What is Eczema?
Atopic eczema (atopic dermatitis) is the most common form of eczema, a condition that causes the skin to become itchy, dry and cracked. It can affect any part of the body but is most common on hands, the insides of elbows and the back of knees.
Some may have small patches of dry skin and others may have larger areas of inflammation. People who suffer from eczema usually experience periods when symptoms are less noticeable, as well as periods when symptoms become more severe. These are called flare-ups.
Causes of Eczema
No one is entirely sure what exactly causes eczema but The National Eczema Association believes a combination of genes and triggers are involved. Those with eczema tend to have an overactive immune system and when triggered by a substance inside or outside the body, it responds by producing inflammation. This is what causes the red, itchy and painful skin symptoms associated with eczema.
Unfortunately, there isn’t one specific cure for eczema. Treatment for the condition aims to heal the affected skin and prevent flare-ups of symptoms.
Here are our top tips for managing symptoms and keeping them under control.
1. Don’t scratch
Although it can be tempting, when you scratch or even rub, you can make the itch and your eczema worse. Some people scratch so much they bleed, and that's a setup for infection. Instead, try using a cold compress to cool the skin and apply moisturiser to avoid it from drying out.
2. Keep a food diary
People with eczema can experience inflammation from eating certain foods. Common triggers are citrus fruits, dairy and gluten/wheat but each person will have unique triggers they should avoid. Keep a note of what you are eating and be mindful of how/if your skin reacts. This can help to illuminate what causes your flare-ups and which foods you should try to avoid.
3. Choose Skincare Products Carefully:
Choose products that are advertised as “safe for sensitive skin” that won't include irritants that may affect your eczema. Stay away from products that are highly scented as fragrance can be a number one cause for irritation. People with particularly sensitive skin should always introduce new products slowly over a matter of days. It may also be a good idea to perform a patch test on the neck or inside of your arm to ensure your skin reacts well before applying to a large area. If you wash your hair while standing in the shower, using a gentle shampoo and conditioner is worth considering too.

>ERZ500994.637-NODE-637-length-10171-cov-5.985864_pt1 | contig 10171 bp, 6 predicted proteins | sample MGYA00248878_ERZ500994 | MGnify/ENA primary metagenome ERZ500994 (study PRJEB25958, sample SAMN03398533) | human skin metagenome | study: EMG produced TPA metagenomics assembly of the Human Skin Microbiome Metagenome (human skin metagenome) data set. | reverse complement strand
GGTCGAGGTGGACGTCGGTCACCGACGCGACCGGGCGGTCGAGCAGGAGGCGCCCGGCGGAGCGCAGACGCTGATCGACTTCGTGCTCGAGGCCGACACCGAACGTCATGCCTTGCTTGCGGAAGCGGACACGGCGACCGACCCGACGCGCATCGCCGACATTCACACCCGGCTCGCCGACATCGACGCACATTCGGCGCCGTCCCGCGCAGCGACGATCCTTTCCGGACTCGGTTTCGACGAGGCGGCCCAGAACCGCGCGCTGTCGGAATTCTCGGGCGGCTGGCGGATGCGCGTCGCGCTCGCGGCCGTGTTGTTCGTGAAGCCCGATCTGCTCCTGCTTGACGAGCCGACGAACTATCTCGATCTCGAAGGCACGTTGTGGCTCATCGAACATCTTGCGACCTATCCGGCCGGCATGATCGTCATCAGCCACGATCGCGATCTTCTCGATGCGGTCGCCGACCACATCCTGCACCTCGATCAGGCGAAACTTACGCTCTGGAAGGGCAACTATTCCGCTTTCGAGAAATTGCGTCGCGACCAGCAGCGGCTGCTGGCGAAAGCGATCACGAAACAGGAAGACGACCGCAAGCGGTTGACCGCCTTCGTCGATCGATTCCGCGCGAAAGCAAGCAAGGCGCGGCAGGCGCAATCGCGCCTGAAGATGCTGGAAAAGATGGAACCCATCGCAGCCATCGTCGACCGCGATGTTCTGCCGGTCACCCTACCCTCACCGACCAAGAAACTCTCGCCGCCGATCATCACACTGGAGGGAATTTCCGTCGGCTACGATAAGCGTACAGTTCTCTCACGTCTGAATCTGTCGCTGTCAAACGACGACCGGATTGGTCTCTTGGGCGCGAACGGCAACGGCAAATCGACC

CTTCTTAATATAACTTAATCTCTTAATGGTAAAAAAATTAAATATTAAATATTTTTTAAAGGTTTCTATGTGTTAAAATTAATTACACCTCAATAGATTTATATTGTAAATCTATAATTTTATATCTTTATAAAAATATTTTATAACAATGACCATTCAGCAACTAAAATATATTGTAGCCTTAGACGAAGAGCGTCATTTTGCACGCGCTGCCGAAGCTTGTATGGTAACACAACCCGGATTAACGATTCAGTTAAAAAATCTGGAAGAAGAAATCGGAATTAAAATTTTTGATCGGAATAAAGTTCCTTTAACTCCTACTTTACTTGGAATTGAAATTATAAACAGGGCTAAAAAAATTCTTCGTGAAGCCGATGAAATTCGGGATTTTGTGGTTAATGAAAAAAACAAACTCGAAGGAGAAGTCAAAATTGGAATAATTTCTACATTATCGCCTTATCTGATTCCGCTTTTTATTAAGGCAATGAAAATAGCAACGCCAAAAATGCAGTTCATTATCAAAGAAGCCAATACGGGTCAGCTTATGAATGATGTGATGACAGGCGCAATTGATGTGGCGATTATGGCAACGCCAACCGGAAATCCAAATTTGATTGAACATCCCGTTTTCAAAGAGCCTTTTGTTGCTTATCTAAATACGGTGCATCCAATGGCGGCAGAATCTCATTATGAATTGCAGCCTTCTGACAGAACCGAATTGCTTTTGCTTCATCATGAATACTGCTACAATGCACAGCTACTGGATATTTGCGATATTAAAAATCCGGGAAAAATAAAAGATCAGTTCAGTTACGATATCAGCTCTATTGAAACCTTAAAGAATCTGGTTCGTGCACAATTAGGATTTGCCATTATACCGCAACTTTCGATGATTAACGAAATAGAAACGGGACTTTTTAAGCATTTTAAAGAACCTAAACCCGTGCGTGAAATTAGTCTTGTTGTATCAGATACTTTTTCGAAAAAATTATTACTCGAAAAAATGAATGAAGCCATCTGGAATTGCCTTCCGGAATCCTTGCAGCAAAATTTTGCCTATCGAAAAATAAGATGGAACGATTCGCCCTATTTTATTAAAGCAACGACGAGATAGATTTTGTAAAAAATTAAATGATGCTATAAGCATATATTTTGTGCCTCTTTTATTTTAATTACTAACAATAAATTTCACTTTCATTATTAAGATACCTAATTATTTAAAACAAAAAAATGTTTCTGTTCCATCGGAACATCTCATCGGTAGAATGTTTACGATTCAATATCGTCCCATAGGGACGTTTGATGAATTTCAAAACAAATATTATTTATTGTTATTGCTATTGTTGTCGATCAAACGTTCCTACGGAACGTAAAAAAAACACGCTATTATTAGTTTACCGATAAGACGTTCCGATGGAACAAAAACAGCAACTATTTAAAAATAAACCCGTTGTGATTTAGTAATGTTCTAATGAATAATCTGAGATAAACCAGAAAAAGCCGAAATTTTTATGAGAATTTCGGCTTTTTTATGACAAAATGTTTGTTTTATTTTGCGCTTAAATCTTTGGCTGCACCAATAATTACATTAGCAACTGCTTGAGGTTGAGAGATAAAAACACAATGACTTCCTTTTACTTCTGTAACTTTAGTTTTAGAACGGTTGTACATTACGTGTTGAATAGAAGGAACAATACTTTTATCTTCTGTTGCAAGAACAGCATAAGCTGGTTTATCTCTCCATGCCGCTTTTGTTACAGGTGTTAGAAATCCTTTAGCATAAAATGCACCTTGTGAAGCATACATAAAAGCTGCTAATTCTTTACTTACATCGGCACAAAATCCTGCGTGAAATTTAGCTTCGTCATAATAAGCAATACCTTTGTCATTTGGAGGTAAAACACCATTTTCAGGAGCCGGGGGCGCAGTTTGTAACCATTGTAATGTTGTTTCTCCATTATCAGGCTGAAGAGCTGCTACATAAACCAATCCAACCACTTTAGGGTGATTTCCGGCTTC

4. Choose soft fabrics.
Material that is rough, too tight, or itchy can trigger eczema. Allowing yourself to get too warm can make you sweat and cause a flare-up as well. Synthetic materials such as nylon, rayon, and polyester tend to be warmer which can cause itchiness and prolong the effects of eczema so are best avoided. Opt for soft clothes that are gentle on your skin and keep it cool.
5. Learn your allergens
Eczema may flare up when you’re around things that may cause an allergic reaction. These can be different for each person, so it’s important to be mindful of things that may cause you to react. Some of the most common allergens are: seasonal pollen, dust mites, fine fur from cats and dogs, mold and dandruff. Taking note of the appearance of your skin each day can help to identify things you should avoid.
6. Manage stress.
Stress is known to exaggerate skin concerns. Use stress management strategies and take care of yourself. Sleep, eat well, exercise, and consider including meditation or breathing exercises in your daily routine.
7. Choose the right form of exercise
Exercising can lower stress, boost the immune system and help to keep you healthy. However, the downside is that sweat can also trigger eczema to flare-up. As sweat evaporates, the skin dries and is left with a salty residue that can irritate eczema and encourage you to itch. If you are suffering from a flare-up, try low-impact exercises like walking, yoga or pilates. These can be helpful to relieve stress and give your skin a break.
8. Be aware of your environment
Many people with eczema become itchy if they get too hot. This can happen if you get too sweaty or layer up too many clothes. During the cold winter months, it’s important not to allow your skin to dry out from harsh winds, so always make sure to keep skin hydrated with gentle moisturising creams.
9. Avoid Hot Water
When your skin is irritated, a hot shower can often feel like a great way to temporarily relieve itching. However, dermatologists warn that this can actually make eczema worse. Hot water dries out the skin and causes it to crack and become sore. Turn the heat down and soak in luke-warm water instead as this will absorb into the skin. Moisturise straight after bathing to lock in hydration.
10. Look after your hands
It is important that we wash our hands throughout the day to get rid of any nasty germs and bugs. With the current pandemic, we are all being encouraged to do this as often as possible to reduce the risk of infection. However, it’s important to take care of our skin too. Make sure to pat your hands dry as opposed to rubbing them as this can make them sore. Always follow up with hand cream. You can read more about how to treat sore hands here.
All of ARK Skincare’s products contain a high percentage of natural ingredients and are made without any known irritants, made with sensitive skin in mind. Find out more about our products on our website